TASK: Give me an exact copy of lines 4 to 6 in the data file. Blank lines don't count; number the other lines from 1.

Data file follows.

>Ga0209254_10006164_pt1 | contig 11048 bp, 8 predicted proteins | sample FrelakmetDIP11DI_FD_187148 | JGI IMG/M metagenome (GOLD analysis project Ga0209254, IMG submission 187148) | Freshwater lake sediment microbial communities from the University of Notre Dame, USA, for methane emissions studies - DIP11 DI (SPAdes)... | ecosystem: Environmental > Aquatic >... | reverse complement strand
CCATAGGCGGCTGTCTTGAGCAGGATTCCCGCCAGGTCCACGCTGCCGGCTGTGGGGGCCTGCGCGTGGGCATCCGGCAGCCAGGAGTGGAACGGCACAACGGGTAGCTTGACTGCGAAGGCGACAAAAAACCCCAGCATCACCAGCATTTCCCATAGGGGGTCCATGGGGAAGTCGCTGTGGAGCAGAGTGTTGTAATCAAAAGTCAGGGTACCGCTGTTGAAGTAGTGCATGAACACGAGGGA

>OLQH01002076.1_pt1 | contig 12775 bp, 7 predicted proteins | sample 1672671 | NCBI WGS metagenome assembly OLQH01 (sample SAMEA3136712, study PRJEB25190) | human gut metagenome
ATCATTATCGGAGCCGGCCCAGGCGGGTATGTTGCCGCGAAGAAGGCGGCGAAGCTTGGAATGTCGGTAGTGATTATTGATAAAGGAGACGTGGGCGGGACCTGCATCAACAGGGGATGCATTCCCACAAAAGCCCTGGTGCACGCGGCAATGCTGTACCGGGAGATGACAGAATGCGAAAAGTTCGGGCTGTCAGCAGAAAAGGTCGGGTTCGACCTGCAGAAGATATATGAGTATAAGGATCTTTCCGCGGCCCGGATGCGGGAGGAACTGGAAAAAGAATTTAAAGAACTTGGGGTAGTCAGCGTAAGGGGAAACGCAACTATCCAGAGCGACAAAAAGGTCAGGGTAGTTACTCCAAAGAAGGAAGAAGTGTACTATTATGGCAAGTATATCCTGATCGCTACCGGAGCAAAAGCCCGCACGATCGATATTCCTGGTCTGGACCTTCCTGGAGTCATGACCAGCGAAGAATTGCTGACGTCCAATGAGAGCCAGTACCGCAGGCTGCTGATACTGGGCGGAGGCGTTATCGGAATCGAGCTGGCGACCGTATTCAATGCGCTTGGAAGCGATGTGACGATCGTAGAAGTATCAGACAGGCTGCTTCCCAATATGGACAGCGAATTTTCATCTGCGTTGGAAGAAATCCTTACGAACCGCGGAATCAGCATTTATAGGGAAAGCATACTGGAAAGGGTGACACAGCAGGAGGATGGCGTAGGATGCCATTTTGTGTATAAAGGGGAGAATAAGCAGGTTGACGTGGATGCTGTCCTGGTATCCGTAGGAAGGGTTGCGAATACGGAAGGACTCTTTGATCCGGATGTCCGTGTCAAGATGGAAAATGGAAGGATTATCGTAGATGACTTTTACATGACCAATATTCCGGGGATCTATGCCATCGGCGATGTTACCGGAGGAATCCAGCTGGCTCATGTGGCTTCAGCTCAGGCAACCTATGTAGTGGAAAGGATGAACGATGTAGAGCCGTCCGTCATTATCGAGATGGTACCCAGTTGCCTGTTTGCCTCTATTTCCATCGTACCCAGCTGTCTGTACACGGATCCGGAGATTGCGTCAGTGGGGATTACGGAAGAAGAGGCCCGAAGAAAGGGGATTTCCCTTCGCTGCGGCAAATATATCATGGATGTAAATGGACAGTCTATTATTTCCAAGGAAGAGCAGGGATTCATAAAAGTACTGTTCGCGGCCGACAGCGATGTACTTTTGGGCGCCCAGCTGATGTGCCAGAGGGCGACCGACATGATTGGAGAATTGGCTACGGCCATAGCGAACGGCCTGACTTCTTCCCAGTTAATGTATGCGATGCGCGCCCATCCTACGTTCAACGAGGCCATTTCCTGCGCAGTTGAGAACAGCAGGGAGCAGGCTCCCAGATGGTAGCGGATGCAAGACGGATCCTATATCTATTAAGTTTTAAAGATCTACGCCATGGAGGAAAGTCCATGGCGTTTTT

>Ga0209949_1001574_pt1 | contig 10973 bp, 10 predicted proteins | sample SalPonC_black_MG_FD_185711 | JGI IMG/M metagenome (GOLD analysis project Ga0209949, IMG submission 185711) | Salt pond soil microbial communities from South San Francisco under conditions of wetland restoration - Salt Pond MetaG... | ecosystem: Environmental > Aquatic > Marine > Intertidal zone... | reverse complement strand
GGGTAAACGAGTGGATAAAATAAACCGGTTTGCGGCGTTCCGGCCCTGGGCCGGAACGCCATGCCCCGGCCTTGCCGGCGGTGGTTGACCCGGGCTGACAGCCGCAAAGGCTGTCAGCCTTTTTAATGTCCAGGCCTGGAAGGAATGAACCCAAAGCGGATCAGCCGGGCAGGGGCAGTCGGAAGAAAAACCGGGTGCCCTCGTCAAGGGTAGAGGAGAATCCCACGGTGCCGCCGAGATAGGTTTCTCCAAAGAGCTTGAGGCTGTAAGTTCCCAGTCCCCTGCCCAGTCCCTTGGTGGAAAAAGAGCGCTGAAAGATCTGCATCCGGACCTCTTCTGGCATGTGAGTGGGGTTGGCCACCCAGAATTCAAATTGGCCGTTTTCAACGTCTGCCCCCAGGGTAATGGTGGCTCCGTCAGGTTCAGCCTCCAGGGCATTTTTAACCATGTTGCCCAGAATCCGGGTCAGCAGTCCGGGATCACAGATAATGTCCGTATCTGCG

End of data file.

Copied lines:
ATCATTATCGGAGCCGGCCCAGGCGGGTATGTTGCCGCGAAGAAGGCGGCGAAGCTTGGAATGTCGGTAGTGATTATTGATAAAGGAGACGTGGGCGGGACCTGCATCAACAGGGGATGCATTCCCACAAAAGCCCTGGTGCACGCGGCAATGCTGTACCGGGAGATGACAGAATGCGAAAAGTTCGGGCTGTCAGCAGAAAAGGTCGGGTTCGACCTGCAGAAGATATATGAGTATAAGGATCTTTCCGCGGCCCGGATGCGGGAGGAACTGGAAAAAGAATTTAAAGAACTTGGGGTAGTCAGCGTAAGGGGAAACGCAACTATCCAGAGCGACAAAAAGGTCAGGGTAGTTACTCCAAAGAAGGAAGAAGTGTACTATTATGGCAAGTATATCCTGATCGCTACCGGAGCAAAAGCCCGCACGATCGATATTCCTGGTCTGGACCTTCCTGGAGTCATGACCAGCGAAGAATTGCTGACGTCCAATGAGAGCCAGTACCGCAGGCTGCTGATACTGGGCGGAGGCGTTATCGGAATCGAGCTGGCGACCGTATTCAATGCGCTTGGAAGCGATGTGACGATCGTAGAAGTATCAGACAGGCTGCTTCCCAATATGGACAGCGAATTTTCATCTGCGTTGGAAGAAATCCTTACGAACCGCGGAATCAGCATTTATAGGGAAAGCATACTGGAAAGGGTGACACAGCAGGAGGATGGCGTAGGATGCCATTTTGTGTATAAAGGGGAGAATAAGCAGGTTGACGTGGATGCTGTCCTGGTATCCGTAGGAAGGGTTGCGAATACGGAAGGACTCTTTGATCCGGATGTCCGTGTCAAGATGGAAAATGGAAGGATTATCGTAGATGACTTTTACATGACCAATATTCCGGGGATCTATGCCATCGGCGATGTTACCGGAGGAATCCAGCTGGCTCATGTGGCTTCAGCTCAGGCAACCTATGTAGTGGAAAGGATGAACGATGTAGAGCCGTCCGTCATTATCGAGATGGTACCCAGTTGCCTGTTTGCCTCTATTTCCATCGTACCCAGCTGTCTGTACACGGATCCGGAGATTGCGTCAGTGGGGATTACGGAAGAAGAGGCCCGAAGAAAGGGGATTTCCCTTCGCTGCGGCAAATATATCATGGATGTAAATGGACAGTCTATTATTTCCAAGGAAGAGCAGGGATTCATAAAAGTACTGTTCGCGGCCGACAGCGATGTACTTTTGGGCGCCCAGCTGATGTGCCAGAGGGCGACCGACATGATTGGAGAATTGGCTACGGCCATAGCGAACGGCCTGACTTCTTCCCAGTTAATGTATGCGATGCGCGCCCATCCTACGTTCAACGAGGCCATTTCCTGCGCAGTTGAGAACAGCAGGGAGCAGGCTCCCAGATGGTAGCGGATGCAAGACGGATCCTATATCTATTAAGTTTTAAAGATCTACGCCATGGAGGAAAGTCCATGGCGTTTTT

>Ga0209949_1001574_pt1 | contig 10973 bp, 10 predicted proteins | sample SalPonC_black_MG_FD_185711 | JGI IMG/M metagenome (GOLD analysis project Ga0209949, IMG submission 185711) | Salt pond soil microbial communities from South San Francisco under conditions of wetland restoration - Salt Pond MetaG... | ecosystem: Environmental > Aquatic > Marine > Intertidal zone... | reverse complement strand
GGGTAAACGAGTGGATAAAATAAACCGGTTTGCGGCGTTCCGGCCCTGGGCCGGAACGCCATGCCCCGGCCTTGCCGGCGGTGGTTGACCCGGGCTGACAGCCGCAAAGGCTGTCAGCCTTTTTAATGTCCAGGCCTGGAAGGAATGAACCCAAAGCGGATCAGCCGGGCAGGGGCAGTCGGAAGAAAAACCGGGTGCCCTCGTCAAGGGTAGAGGAGAATCCCACGGTGCCGCCGAGATAGGTTTCTCCAAAGAGCTTGAGGCTGTAAGTTCCCAGTCCCCTGCCCAGTCCCTTGGTGGAAAAAGAGCGCTGAAAGATCTGCATCCGGACCTCTTCTGGCATGTGAGTGGGGTTGGCCACCCAGAATTCAAATTGGCCGTTTTCAACGTCTGCCCCCAGGGTAATGGTGGCTCCGTCAGGTTCAGCCTCCAGGGCATTTTTAACCATGTTGCCCAGAATCCGGGTCAGCAGTCCGGGATCACAGATAATGTCCGTATCTGCG